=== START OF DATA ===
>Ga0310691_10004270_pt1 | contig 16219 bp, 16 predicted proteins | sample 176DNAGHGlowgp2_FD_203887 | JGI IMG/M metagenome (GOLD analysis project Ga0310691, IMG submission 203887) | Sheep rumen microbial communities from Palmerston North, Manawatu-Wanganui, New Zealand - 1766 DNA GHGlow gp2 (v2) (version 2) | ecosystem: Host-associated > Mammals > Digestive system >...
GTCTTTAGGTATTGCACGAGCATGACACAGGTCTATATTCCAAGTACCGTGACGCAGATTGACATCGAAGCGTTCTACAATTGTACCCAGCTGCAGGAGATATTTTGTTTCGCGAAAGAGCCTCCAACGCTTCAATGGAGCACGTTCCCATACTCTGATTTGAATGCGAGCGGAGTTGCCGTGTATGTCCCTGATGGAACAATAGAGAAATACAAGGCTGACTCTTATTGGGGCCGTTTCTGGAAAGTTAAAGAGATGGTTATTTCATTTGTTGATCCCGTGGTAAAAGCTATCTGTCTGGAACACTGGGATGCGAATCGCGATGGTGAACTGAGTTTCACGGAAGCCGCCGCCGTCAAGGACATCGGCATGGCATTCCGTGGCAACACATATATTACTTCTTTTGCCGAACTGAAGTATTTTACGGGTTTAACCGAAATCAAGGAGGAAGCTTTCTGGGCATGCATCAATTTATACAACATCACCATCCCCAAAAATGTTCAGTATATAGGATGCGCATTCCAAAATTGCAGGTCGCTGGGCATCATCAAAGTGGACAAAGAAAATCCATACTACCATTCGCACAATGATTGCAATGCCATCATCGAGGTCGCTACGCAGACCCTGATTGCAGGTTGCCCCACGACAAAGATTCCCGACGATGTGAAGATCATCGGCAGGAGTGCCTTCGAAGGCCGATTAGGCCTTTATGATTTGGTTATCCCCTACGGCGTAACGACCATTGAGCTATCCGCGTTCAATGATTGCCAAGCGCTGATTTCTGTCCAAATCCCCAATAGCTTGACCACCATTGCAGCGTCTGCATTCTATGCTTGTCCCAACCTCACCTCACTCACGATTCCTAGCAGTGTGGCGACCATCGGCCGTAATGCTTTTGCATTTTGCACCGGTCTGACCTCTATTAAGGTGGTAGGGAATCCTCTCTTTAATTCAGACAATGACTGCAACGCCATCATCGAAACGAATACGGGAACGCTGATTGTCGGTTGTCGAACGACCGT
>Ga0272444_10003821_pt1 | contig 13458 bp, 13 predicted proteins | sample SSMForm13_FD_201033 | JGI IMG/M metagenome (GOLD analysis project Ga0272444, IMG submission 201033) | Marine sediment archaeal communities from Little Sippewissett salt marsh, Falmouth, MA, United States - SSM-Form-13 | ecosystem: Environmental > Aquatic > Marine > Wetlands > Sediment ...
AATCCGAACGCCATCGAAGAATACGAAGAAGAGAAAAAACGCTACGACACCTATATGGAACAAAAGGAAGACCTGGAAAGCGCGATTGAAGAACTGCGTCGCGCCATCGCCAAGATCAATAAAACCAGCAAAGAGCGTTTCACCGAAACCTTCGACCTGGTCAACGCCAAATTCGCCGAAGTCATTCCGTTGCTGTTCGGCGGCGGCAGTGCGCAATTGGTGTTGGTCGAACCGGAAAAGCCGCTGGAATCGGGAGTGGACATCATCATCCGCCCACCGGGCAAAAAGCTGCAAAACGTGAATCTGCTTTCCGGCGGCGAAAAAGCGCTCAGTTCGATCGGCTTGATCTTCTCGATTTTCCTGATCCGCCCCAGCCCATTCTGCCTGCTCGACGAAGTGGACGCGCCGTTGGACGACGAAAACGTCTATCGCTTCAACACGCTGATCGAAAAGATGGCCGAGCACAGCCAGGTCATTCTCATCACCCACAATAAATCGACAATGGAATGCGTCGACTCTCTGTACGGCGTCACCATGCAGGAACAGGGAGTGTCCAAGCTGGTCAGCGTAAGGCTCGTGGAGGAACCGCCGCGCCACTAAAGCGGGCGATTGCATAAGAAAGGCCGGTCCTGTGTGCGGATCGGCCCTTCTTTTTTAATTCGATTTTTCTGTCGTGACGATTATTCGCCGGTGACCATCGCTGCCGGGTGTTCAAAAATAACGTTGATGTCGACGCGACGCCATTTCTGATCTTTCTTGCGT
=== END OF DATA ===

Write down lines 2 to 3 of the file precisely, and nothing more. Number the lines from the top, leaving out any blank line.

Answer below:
GTCTTTAGGTATTGCACGAGCATGACACAGGTCTATATTCCAAGTACCGTGACGCAGATTGACATCGAAGCGTTCTACAATTGTACCCAGCTGCAGGAGATATTTTGTTTCGCGAAAGAGCCTCCAACGCTTCAATGGAGCACGTTCCCATACTCTGATTTGAATGCGAGCGGAGTTGCCGTGTATGTCCCTGATGGAACAATAGAGAAATACAAGGCTGACTCTTATTGGGGCCGTTTCTGGAAAGTTAAAGAGATGGTTATTTCATTTGTTGATCCCGTGGTAAAAGCTATCTGTCTGGAACACTGGGATGCGAATCGCGATGGTGAACTGAGTTTCACGGAAGCCGCCGCCGTCAAGGACATCGGCATGGCATTCCGTGGCAACACATATATTACTTCTTTTGCCGAACTGAAGTATTTTACGGGTTTAACCGAAATCAAGGAGGAAGCTTTCTGGGCATGCATCAATTTATACAACATCACCATCCCCAAAAATGTTCAGTATATAGGATGCGCATTCCAAAATTGCAGGTCGCTGGGCATCATCAAAGTGGACAAAGAAAATCCATACTACCATTCGCACAATGATTGCAATGCCATCATCGAGGTCGCTACGCAGACCCTGATTGCAGGTTGCCCCACGACAAAGATTCCCGACGATGTGAAGATCATCGGCAGGAGTGCCTTCGAAGGCCGATTAGGCCTTTATGATTTGGTTATCCCCTACGGCGTAACGACCATTGAGCTATCCGCGTTCAATGATTGCCAAGCGCTGATTTCTGTCCAAATCCCCAATAGCTTGACCACCATTGCAGCGTCTGCATTCTATGCTTGTCCCAACCTCACCTCACTCACGATTCCTAGCAGTGTGGCGACCATCGGCCGTAATGCTTTTGCATTTTGCACCGGTCTGACCTCTATTAAGGTGGTAGGGAATCCTCTCTTTAATTCAGACAATGACTGCAACGCCATCATCGAAACGAATACGGGAACGCTGATTGTCGGTTGTCGAACGACCGT
>Ga0272444_10003821_pt1 | contig 13458 bp, 13 predicted proteins | sample SSMForm13_FD_201033 | JGI IMG/M metagenome (GOLD analysis project Ga0272444, IMG submission 201033) | Marine sediment archaeal communities from Little Sippewissett salt marsh, Falmouth, MA, United States - SSM-Form-13 | ecosystem: Environmental > Aquatic > Marine > Wetlands > Sediment ...